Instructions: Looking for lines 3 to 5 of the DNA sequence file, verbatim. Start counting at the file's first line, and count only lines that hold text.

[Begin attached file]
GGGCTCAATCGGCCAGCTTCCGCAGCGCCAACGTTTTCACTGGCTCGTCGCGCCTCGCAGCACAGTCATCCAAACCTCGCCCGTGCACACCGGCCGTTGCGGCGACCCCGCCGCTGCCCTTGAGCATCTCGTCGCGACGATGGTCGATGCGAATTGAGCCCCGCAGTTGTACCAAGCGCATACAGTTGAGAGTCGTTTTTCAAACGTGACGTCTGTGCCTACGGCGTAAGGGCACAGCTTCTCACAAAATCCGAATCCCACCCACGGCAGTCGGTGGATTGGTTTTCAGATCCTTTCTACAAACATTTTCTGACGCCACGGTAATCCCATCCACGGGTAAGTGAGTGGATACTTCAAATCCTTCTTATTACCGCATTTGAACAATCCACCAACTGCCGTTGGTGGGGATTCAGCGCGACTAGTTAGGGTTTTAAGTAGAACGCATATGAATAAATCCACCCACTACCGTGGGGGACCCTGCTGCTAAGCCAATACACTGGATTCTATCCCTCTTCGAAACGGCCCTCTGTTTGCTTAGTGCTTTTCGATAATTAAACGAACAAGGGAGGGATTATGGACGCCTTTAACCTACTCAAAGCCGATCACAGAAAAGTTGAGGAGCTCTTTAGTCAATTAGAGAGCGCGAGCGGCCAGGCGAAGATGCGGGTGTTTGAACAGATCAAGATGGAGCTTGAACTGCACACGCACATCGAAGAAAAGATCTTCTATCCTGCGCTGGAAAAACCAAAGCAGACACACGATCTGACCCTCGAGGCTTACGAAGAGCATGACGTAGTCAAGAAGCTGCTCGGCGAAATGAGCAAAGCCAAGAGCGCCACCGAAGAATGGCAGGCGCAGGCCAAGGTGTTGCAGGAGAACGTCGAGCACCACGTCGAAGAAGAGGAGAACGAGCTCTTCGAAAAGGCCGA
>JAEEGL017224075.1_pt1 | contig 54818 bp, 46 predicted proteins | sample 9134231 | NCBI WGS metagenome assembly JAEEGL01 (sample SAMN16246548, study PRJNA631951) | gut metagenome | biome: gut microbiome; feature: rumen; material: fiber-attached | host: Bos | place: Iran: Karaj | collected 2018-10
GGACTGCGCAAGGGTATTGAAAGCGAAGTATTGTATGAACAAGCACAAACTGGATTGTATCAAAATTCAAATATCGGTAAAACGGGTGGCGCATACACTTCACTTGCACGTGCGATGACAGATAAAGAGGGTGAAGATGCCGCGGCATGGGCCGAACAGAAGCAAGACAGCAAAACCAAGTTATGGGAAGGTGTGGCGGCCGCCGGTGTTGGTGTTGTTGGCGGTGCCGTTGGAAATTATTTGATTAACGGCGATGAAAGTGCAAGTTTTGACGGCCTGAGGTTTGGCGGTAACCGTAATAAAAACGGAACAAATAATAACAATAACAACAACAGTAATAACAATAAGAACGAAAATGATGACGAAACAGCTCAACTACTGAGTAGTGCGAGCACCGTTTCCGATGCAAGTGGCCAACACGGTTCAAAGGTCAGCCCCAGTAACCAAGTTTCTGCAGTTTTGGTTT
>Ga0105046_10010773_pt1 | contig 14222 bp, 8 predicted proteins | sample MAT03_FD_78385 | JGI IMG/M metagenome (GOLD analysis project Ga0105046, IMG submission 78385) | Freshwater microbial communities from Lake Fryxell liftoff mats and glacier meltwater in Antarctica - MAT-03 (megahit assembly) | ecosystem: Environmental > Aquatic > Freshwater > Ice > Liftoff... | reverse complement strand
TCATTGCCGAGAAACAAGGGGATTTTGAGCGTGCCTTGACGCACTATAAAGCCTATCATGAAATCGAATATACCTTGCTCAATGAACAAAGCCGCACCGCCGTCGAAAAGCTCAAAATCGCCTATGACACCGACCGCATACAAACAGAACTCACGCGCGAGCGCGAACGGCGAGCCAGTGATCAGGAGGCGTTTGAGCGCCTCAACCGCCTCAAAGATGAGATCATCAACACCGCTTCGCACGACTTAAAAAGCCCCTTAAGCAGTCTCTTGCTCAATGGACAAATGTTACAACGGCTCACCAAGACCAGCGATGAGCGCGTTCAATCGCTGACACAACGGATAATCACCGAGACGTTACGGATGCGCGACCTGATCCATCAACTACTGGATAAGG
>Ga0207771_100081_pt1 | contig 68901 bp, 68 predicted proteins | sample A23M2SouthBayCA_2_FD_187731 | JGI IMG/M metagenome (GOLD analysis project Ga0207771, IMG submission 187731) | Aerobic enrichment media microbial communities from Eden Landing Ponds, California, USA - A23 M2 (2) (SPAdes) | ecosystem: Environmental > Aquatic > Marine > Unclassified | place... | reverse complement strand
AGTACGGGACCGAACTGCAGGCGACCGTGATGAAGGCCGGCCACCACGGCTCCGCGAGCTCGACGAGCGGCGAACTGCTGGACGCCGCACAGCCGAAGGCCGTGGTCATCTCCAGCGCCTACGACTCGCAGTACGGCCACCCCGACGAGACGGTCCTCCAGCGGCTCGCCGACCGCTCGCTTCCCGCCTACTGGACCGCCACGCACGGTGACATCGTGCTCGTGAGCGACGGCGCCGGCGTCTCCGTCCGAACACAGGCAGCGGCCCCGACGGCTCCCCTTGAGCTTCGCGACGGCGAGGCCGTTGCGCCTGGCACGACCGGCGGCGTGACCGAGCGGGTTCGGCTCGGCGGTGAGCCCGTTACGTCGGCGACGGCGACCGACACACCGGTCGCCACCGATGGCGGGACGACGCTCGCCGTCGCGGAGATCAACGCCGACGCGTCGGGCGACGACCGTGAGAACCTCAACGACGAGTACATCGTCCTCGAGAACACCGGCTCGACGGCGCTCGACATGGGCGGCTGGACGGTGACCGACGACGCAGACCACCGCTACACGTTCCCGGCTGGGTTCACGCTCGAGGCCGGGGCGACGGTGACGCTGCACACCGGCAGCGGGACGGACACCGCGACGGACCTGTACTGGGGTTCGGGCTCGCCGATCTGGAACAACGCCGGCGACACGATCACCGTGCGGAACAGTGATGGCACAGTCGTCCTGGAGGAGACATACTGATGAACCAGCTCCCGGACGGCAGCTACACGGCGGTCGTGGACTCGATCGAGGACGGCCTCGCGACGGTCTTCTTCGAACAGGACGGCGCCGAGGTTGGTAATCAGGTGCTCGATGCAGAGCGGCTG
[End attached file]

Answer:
GGACTGCGCAAGGGTATTGAAAGCGAAGTATTGTATGAACAAGCACAAACTGGATTGTATCAAAATTCAAATATCGGTAAAACGGGTGGCGCATACACTTCACTTGCACGTGCGATGACAGATAAAGAGGGTGAAGATGCCGCGGCATGGGCCGAACAGAAGCAAGACAGCAAAACCAAGTTATGGGAAGGTGTGGCGGCCGCCGGTGTTGGTGTTGTTGGCGGTGCCGTTGGAAATTATTTGATTAACGGCGATGAAAGTGCAAGTTTTGACGGCCTGAGGTTTGGCGGTAACCGTAATAAAAACGGAACAAATAATAACAATAACAACAACAGTAATAACAATAAGAACGAAAATGATGACGAAACAGCTCAACTACTGAGTAGTGCGAGCACCGTTTCCGATGCAAGTGGCCAACACGGTTCAAAGGTCAGCCCCAGTAACCAAGTTTCTGCAGTTTTGGTTT
>Ga0105046_10010773_pt1 | contig 14222 bp, 8 predicted proteins | sample MAT03_FD_78385 | JGI IMG/M metagenome (GOLD analysis project Ga0105046, IMG submission 78385) | Freshwater microbial communities from Lake Fryxell liftoff mats and glacier meltwater in Antarctica - MAT-03 (megahit assembly) | ecosystem: Environmental > Aquatic > Freshwater > Ice > Liftoff... | reverse complement strand
TCATTGCCGAGAAACAAGGGGATTTTGAGCGTGCCTTGACGCACTATAAAGCCTATCATGAAATCGAATATACCTTGCTCAATGAACAAAGCCGCACCGCCGTCGAAAAGCTCAAAATCGCCTATGACACCGACCGCATACAAACAGAACTCACGCGCGAGCGCGAACGGCGAGCCAGTGATCAGGAGGCGTTTGAGCGCCTCAACCGCCTCAAAGATGAGATCATCAACACCGCTTCGCACGACTTAAAAAGCCCCTTAAGCAGTCTCTTGCTCAATGGACAAATGTTACAACGGCTCACCAAGACCAGCGATGAGCGCGTTCAATCGCTGACACAACGGATAATCACCGAGACGTTACGGATGCGCGACCTGATCCATCAACTACTGGATAAGG